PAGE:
Brussels, 8 April 2008 (FH) - Rwandans in Brussels Monday commemorated the 14th genocide anniversary with recrudescence, according to some participants, of negationnist ideas and deep divisions over the victims and the persons responsible for the 1994 genocide.

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"Revisionism and negationnism are maintained and spread by the same who planned, organized and financed the genocide", stated Ambassador Joseph Bonesha in a brief speech at the Embassy before a crowd of about 100 people.

“Some claim that it was a popular war of self-defence, others of a spontaneous reaction of the population following the death of the Head of State[Juvenal Habyarimana] or of a double genocide", he added. He accused Hutu extremists who executed and carried out the massacres.

The day before, Sunday (April 6), about 60 Rwandans who were protesting in front of the court building were arrested by the Belgian police. The protest, qualified as "negationnist" by the IBUKA association of survivors and the Rwandan Community in Belgium (RCB), had been prohibited by the Mayor of Brussels.

In an open letter sent to the mayor, Joseph Matata, the main organizer and President of the Center for the Fight against Impunity and Injustice in Rwanda (CLIIR), claimed that the protest was in the "memory of all the victims of the Rwandan genocide killed in Rwanda and in the DRC".

According to him, with the banning of the rally, the authorities of Brussels succumbed to the "blackmail of the pro-Kagame networks and lobbies, which are many in Belgium … in order to muzzle the non-Tutsi victims of Rwandan genocide".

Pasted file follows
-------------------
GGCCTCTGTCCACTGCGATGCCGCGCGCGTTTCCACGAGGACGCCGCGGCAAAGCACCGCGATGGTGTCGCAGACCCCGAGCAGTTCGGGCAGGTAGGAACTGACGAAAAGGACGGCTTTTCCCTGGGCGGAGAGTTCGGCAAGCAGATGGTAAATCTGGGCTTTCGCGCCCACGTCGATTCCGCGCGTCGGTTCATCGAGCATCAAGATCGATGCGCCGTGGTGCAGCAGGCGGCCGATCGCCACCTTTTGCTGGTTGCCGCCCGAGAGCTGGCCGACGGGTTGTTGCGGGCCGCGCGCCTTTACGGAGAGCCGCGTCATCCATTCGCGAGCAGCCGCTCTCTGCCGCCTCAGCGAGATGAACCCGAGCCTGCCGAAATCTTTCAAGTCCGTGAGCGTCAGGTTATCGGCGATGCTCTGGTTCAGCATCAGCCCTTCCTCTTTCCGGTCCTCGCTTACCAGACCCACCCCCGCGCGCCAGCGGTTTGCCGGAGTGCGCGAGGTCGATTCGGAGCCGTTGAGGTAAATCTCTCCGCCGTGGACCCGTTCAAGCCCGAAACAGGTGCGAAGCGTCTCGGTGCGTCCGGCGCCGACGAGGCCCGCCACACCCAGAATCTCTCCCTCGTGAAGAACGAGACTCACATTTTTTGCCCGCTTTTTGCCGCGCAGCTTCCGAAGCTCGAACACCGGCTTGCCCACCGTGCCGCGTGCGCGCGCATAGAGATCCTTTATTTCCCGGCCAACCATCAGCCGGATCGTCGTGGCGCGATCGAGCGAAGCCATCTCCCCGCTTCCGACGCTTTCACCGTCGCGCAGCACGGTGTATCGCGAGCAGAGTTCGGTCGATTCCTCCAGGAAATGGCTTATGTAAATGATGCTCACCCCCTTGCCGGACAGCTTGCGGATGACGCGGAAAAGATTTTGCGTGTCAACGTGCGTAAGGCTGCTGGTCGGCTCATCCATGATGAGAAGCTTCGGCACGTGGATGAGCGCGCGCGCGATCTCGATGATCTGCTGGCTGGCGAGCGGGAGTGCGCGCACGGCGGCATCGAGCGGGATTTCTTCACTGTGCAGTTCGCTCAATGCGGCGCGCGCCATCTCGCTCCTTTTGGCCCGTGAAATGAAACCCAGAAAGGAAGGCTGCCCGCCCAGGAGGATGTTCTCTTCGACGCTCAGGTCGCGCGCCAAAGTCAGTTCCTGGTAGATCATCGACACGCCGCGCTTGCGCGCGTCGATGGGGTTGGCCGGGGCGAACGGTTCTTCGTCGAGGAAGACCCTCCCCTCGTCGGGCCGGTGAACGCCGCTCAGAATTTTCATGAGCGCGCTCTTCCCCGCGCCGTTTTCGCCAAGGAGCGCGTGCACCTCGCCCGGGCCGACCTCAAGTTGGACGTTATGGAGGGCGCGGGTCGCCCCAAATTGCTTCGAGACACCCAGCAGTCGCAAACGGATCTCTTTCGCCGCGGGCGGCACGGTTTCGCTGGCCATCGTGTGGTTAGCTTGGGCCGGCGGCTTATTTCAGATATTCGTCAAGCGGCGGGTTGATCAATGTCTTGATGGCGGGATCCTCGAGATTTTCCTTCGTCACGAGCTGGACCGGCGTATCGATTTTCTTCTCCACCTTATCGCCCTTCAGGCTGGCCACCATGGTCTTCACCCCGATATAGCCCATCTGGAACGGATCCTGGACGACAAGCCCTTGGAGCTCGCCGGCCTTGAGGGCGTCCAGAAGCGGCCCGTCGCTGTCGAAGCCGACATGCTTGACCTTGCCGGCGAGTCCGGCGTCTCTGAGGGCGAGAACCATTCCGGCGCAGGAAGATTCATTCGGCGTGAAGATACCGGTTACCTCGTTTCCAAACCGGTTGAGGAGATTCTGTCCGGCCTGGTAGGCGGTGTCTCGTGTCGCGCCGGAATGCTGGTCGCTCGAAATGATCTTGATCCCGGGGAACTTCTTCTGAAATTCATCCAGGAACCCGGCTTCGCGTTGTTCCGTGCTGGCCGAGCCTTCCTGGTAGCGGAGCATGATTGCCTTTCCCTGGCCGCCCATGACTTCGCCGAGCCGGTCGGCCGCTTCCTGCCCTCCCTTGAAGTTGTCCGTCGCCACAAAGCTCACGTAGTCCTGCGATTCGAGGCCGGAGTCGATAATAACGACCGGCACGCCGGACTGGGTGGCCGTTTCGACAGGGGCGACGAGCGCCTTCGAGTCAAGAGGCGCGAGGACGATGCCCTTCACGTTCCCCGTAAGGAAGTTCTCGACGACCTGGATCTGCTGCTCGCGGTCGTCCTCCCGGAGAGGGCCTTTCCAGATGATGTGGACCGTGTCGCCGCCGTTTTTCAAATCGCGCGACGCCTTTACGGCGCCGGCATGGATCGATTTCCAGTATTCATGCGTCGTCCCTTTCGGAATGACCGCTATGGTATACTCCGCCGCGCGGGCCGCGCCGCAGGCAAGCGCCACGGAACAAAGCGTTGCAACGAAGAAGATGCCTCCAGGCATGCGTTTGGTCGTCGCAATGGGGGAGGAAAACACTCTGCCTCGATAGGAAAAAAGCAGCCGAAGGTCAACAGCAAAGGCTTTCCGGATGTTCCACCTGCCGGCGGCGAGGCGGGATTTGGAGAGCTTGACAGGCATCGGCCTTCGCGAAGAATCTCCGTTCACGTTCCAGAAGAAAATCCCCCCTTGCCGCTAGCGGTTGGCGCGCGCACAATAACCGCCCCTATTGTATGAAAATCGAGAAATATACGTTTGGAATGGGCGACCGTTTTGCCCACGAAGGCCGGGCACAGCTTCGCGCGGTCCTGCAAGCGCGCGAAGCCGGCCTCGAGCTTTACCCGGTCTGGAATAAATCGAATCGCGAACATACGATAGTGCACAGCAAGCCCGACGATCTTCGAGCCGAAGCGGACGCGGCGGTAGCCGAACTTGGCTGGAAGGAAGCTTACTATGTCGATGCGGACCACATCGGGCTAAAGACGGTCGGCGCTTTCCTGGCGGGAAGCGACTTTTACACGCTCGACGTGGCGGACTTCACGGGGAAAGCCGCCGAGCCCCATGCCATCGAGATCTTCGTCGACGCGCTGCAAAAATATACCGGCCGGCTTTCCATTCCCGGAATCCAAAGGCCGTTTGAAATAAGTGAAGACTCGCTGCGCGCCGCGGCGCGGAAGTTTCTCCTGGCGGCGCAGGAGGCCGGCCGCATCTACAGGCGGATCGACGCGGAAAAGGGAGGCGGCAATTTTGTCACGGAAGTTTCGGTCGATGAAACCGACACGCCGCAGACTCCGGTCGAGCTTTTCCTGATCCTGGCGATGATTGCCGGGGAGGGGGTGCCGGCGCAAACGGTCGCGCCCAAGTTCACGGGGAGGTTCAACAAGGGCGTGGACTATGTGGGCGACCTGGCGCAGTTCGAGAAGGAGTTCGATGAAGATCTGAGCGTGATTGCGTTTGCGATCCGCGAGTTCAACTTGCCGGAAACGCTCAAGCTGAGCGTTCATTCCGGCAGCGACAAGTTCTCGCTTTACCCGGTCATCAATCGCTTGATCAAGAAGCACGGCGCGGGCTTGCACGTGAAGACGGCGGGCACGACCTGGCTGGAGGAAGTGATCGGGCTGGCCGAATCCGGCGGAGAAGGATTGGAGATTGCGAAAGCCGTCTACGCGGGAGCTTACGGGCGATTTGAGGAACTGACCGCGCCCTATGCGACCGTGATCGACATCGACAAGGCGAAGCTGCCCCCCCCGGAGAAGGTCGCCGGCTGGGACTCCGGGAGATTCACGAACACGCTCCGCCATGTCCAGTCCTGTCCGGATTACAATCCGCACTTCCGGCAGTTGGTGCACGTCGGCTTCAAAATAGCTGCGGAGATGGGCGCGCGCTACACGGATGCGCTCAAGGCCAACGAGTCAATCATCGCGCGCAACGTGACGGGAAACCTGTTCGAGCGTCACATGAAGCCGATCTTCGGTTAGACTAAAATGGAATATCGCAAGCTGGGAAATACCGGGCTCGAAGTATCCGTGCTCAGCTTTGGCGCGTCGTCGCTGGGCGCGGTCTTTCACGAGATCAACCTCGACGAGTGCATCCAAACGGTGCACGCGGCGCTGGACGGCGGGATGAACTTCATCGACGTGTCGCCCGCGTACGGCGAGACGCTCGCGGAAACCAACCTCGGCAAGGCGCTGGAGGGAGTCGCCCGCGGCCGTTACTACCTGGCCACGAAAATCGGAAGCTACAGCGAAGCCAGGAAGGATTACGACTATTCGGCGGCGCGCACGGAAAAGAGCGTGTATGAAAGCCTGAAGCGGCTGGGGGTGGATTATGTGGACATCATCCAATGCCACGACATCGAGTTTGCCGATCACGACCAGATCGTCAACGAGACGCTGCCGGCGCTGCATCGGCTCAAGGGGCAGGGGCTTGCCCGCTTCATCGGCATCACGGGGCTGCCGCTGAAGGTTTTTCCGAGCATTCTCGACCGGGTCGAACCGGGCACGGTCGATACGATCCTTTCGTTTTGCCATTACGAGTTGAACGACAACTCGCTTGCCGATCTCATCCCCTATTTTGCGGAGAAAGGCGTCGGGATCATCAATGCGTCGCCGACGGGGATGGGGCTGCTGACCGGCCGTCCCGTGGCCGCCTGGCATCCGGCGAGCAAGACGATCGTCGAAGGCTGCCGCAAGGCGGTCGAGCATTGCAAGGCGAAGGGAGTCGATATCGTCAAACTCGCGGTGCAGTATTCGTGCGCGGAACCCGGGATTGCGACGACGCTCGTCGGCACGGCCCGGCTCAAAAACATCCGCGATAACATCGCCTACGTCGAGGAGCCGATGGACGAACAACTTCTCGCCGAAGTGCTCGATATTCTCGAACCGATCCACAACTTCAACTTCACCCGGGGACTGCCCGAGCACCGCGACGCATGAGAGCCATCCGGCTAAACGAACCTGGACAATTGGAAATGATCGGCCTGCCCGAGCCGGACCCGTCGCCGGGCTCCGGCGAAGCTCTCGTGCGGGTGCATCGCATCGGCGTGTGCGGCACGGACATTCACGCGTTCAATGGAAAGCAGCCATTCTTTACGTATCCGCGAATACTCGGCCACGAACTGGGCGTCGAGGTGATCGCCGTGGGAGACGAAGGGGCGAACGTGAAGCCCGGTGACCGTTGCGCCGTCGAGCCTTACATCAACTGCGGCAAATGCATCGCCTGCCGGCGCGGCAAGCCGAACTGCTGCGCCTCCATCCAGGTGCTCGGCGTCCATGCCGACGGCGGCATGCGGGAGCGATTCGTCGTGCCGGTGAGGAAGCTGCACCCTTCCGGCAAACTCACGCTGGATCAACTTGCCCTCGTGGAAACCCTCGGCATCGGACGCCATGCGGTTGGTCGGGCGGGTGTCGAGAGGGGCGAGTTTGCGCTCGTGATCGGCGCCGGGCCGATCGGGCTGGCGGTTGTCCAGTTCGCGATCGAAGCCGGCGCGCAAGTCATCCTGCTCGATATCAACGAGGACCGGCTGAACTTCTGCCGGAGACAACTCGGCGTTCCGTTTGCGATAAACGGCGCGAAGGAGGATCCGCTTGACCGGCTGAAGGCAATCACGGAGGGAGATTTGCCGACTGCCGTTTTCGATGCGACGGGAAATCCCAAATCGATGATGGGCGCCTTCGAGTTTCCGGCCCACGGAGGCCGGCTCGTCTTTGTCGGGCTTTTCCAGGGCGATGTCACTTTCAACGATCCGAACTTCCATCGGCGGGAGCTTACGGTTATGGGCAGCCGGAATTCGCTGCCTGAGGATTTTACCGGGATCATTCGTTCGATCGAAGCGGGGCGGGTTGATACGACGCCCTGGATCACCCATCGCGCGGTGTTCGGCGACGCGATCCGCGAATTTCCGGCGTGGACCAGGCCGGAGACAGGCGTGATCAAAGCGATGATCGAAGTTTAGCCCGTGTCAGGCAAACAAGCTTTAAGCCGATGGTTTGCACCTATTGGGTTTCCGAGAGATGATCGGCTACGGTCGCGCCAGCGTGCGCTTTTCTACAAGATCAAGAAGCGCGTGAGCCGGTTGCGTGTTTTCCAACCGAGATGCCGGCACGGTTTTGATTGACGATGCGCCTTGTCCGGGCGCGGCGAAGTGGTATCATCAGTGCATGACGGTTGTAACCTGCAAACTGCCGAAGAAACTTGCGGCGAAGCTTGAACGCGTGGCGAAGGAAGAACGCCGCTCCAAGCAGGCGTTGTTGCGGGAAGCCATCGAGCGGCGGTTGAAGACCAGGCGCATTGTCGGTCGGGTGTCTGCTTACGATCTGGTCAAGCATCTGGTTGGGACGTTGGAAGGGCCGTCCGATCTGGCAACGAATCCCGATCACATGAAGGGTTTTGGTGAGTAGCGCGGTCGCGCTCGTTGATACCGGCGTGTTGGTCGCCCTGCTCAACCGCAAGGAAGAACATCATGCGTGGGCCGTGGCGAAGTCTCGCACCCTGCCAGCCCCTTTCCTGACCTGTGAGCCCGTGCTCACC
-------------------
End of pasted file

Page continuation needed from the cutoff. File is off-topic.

"Hutu victims were massacred by the Rwanda Patriotic Front (RPF)", he alleged.

The protestors had chosen the date of 6 April, the day of the attack against the presidential plane, rather than the 7th, the usual day of the commemoration, to assert the link between the event and the start of the genocide.

According to UN estimates, the genocide resulted in 800 000 deaths, primarily of the ethnic Tutsi minority and Hutu moderates.

Disagreements among the Rwandan community, Le Soir, wrote in a series of articles published on 5 April, underlined the complex presence of tribal drifts and heinous speeches. One article was titled "Some still have machetes on their minds".

There were also reports of bitter disputes between Tutsis and Hutus in the streets and coffee shops of Brussels.

Placide Kalisa, President of IBUKA in Belgium asked the UN during the occasion to transfer the cases of suspects from the ICTR to Rwandan courts. A call also sounded by the Ambassador of Rwanda.

In the middle of the day, the crowd at the Embassy went to lay flowers at the foot of the memorial of the genocide inaugurated in 2004, located not far from the commune of Woluwe-Saint-Pierre.

Then, at 7:30 p.m some 800 people marched in silence with candles to the Royal place at the court building of Brussels before heading towards a memorial vigil organized at the arts centre of the commune of Auderghem


© Hirondelle News Agency